Jan 7, 2010

Pretend Play

1/07/2010 — cori

Playing pretend around here ranks up there with movie and pizza night. My kids LOVE it! Take today for instance. After we spent some time reading and playing games together they look at each other and excitedly pronounce: Let's play 'Bad Kid, Mommy and Daddy'!

Is this really a viable game option? Should I be reading into this? Are they making a mockery of our parental abilities? Is this supposed to be some therapeutic outlet? Should we seek counseling? So many questions and so few answers.

At lunch time I decide to ask the kids about this so-called 'game'. "So, guys, did you have lots of fun playing 'Bad Kids and Mommy'?"

Well...first I am corrected. It's vital that we get the name of the game correct. Chloe is the first to speak up, very loudly, and show me the error of my ways. "No, Mommy. It's 'Bad Kid and Mommy and Daddy.' I'm always the sweet Mommy. But sometimes I'm the 19 year old sister. Gavin is always the Daddy. And Bennett is the best Bad Kid."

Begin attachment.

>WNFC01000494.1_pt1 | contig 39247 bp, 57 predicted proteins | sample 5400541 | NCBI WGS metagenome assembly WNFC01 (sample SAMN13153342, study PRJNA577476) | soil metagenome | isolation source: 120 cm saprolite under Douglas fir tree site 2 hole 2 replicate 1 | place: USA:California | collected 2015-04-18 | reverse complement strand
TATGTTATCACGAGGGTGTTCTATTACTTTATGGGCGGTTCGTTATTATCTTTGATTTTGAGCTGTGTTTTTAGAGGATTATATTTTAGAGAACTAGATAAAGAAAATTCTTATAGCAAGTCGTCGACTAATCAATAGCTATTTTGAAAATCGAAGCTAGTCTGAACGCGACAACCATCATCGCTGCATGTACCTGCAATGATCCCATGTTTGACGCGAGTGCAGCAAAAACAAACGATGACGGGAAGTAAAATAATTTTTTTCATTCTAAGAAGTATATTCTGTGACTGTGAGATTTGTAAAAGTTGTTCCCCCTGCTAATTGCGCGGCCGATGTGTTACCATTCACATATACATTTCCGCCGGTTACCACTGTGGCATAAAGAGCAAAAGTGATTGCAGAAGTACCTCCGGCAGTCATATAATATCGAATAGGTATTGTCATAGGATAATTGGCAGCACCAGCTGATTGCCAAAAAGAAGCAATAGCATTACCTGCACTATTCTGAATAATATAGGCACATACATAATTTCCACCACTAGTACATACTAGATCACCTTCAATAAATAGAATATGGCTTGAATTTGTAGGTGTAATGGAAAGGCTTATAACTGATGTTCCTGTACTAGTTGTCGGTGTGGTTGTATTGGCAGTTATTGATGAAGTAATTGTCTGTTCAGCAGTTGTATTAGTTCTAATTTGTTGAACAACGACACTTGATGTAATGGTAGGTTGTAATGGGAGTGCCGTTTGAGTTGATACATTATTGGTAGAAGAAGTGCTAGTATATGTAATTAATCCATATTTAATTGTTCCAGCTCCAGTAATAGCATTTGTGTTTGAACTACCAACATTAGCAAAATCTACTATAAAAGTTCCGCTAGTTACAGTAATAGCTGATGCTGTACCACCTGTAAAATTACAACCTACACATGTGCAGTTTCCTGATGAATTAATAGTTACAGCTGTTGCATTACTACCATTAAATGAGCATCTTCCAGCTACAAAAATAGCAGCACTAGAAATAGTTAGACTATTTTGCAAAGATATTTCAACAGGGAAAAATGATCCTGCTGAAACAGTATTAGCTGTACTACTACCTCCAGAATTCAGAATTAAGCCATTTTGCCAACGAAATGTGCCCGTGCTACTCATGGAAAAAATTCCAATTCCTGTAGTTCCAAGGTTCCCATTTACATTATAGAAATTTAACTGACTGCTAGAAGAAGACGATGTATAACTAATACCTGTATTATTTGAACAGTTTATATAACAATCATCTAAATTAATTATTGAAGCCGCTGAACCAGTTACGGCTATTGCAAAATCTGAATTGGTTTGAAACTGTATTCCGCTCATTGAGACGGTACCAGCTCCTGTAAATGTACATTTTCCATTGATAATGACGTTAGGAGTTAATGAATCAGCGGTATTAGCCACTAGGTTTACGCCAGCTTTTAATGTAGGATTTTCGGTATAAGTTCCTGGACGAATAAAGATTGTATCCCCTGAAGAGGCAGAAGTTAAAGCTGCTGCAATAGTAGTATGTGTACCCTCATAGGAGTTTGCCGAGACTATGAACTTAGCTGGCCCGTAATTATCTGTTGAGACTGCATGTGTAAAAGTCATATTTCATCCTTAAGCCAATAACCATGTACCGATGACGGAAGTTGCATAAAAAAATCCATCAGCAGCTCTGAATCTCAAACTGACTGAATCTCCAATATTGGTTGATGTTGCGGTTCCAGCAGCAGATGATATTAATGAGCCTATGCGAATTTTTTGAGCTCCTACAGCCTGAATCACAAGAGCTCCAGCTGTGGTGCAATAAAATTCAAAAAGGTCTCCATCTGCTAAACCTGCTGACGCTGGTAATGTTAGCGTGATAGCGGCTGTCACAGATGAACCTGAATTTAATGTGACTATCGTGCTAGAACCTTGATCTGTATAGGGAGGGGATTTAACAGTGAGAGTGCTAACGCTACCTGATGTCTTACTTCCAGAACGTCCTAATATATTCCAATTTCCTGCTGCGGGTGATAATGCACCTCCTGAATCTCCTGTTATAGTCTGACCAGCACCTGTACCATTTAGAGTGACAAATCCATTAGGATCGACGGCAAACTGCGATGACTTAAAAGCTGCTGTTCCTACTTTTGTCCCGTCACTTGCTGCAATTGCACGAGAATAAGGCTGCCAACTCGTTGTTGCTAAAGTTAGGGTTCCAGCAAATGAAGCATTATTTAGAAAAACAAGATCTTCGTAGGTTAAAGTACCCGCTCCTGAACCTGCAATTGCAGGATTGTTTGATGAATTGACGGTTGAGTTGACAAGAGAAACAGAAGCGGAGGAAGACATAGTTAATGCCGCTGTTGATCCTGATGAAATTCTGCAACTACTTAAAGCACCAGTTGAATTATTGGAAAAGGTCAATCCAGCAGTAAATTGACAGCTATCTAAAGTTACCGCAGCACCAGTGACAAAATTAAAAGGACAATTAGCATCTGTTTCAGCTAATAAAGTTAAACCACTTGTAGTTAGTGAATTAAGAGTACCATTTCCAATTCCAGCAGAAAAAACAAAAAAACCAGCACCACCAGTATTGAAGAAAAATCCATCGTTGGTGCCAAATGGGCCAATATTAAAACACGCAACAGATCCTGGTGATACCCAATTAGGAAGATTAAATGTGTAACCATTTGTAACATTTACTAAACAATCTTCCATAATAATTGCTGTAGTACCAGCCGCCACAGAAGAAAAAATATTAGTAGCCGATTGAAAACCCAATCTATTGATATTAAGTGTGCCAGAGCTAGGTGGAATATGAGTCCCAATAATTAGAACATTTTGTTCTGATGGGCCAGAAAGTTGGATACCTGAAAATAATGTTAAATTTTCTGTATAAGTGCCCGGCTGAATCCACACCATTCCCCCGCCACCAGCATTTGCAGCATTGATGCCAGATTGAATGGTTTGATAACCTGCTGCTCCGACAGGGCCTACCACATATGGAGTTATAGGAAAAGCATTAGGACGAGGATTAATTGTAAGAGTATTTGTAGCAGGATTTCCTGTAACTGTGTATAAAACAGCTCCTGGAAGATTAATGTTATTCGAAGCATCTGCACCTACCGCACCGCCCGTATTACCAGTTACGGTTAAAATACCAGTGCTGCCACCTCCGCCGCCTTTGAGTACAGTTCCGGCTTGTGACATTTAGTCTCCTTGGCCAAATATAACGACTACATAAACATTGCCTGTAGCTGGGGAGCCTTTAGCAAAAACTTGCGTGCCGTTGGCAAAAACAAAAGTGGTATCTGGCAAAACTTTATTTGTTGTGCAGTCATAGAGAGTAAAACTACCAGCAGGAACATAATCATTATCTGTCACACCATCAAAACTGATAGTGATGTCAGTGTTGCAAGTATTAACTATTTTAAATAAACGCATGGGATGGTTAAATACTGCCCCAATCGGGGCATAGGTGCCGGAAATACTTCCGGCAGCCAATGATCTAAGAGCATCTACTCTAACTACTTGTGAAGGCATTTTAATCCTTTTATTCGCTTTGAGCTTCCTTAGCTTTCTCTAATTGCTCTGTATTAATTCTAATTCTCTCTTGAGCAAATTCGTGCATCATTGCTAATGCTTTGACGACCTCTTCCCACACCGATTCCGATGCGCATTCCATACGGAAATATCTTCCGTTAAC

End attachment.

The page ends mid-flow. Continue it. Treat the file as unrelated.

"Thanks for clearing that up for me. So...is there a premise to this game?"

Since Gavin is the only one who knows what the word premise means, he enlightens me even further with, "Well Mom, we've been playing this game for a very long time - years actually. It's just fun. Bennett does everything wrong and bad. I'm the superhero Dad and Chloe tell us what to do."

My first impulse is to plead in my head, oh please, God, don't let this be a showcase of all my mothering errors over the years. I'm really not that overbearing and controlling and yelling...am I? And why is the daddy considered a superhero and portrayed as loud and boisterous? This is some warped kid version of satire playing out before me like a live version of "Saturday Night Live".

Bennett decides to give his two cents, "I'm the kid who does everything opposite of what I do in real life. I'm really good at whining and throwing temper tantrums and breaking dishes and making crazy food. The only thing that can stop my bad behavior is when someone talks about food."

Seriously? This is different from real life how?

Apparently, my children enjoy using pretend to let out their alter personalities - the ones tied up inside under the auspices of our perceived control. But evidently, the joke's on us.

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